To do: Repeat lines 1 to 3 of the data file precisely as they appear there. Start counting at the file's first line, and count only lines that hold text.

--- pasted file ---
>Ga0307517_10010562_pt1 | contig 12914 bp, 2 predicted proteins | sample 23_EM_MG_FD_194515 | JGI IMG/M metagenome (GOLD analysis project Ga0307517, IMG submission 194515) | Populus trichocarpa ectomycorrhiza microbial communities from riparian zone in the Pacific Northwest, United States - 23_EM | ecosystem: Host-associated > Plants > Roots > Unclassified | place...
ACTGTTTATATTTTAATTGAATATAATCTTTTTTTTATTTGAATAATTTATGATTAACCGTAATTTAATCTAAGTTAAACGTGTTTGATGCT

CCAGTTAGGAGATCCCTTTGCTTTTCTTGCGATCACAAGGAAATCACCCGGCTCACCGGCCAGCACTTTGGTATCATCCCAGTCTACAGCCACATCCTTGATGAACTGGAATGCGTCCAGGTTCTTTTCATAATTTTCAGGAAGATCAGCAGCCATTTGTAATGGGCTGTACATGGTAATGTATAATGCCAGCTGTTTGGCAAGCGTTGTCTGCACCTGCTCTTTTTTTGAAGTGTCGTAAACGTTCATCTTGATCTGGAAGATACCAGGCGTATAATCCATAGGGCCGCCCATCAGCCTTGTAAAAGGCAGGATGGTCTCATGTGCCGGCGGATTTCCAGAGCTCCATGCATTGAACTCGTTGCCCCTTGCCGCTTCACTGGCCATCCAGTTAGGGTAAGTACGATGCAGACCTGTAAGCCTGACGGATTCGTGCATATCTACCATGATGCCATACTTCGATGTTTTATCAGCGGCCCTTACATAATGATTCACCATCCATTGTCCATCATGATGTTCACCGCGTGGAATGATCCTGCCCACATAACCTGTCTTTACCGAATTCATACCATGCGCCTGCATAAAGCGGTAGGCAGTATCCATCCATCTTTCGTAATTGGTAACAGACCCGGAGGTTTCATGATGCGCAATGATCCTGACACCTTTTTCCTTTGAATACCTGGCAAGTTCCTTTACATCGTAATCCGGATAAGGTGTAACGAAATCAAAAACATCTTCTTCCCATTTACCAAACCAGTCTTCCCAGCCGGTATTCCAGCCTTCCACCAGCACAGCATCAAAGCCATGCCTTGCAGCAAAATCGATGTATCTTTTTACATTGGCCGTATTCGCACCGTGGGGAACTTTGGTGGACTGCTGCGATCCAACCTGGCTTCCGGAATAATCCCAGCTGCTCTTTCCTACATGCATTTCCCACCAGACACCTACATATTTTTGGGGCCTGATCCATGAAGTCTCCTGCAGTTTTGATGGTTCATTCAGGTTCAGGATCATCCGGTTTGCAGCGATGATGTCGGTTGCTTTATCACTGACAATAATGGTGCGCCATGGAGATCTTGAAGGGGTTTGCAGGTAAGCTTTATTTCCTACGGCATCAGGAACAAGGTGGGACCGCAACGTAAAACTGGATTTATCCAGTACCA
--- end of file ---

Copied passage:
>Ga0307517_10010562_pt1 | contig 12914 bp, 2 predicted proteins | sample 23_EM_MG_FD_194515 | JGI IMG/M metagenome (GOLD analysis project Ga0307517, IMG submission 194515) | Populus trichocarpa ectomycorrhiza microbial communities from riparian zone in the Pacific Northwest, United States - 23_EM | ecosystem: Host-associated > Plants > Roots > Unclassified | place...
ACTGTTTATATTTTAATTGAATATAATCTTTTTTTTATTTGAATAATTTATGATTAACCGTAATTTAATCTAAGTTAAACGTGTTTGATGCT

CCAGTTAGGAGATCCCTTTGCTTTTCTTGCGATCACAAGGAAATCACCCGGCTCACCGGCCAGCACTTTGGTATCATCCCAGTCTACAGCCACATCCTTGATGAACTGGAATGCGTCCAGGTTCTTTTCATAATTTTCAGGAAGATCAGCAGCCATTTGTAATGGGCTGTACATGGTAATGTATAATGCCAGCTGTTTGGCAAGCGTTGTCTGCACCTGCTCTTTTTTTGAAGTGTCGTAAACGTTCATCTTGATCTGGAAGATACCAGGCGTATAATCCATAGGGCCGCCCATCAGCCTTGTAAAAGGCAGGATGGTCTCATGTGCCGGCGGATTTCCAGAGCTCCATGCATTGAACTCGTTGCCCCTTGCCGCTTCACTGGCCATCCAGTTAGGGTAAGTACGATGCAGACCTGTAAGCCTGACGGATTCGTGCATATCTACCATGATGCCATACTTCGATGTTTTATCAGCGGCCCTTACATAATGATTCACCATCCATTGTCCATCATGATGTTCACCGCGTGGAATGATCCTGCCCACATAACCTGTCTTTACCGAATTCATACCATGCGCCTGCATAAAGCGGTAGGCAGTATCCATCCATCTTTCGTAATTGGTAACAGACCCGGAGGTTTCATGATGCGCAATGATCCTGACACCTTTTTCCTTTGAATACCTGGCAAGTTCCTTTACATCGTAATCCGGATAAGGTGTAACGAAATCAAAAACATCTTCTTCCCATTTACCAAACCAGTCTTCCCAGCCGGTATTCCAGCCTTCCACCAGCACAGCATCAAAGCCATGCCTTGCAGCAAAATCGATGTATCTTTTTACATTGGCCGTATTCGCACCGTGGGGAACTTTGGTGGACTGCTGCGATCCAACCTGGCTTCCGGAATAATCCCAGCTGCTCTTTCCTACATGCATTTCCCACCAGACACCTACATATTTTTGGGGCCTGATCCATGAAGTCTCCTGCAGTTTTGATGGTTCATTCAGGTTCAGGATCATCCGGTTTGCAGCGATGATGTCGGTTGCTTTATCACTGACAATAATGGTGCGCCATGGAGATCTTGAAGGGGTTTGCAGGTAAGCTTTATTTCCTACGGCATCAGGAACAAGGTGGGACCGCAACGTAAAACTGGATTTATCCAGTACCA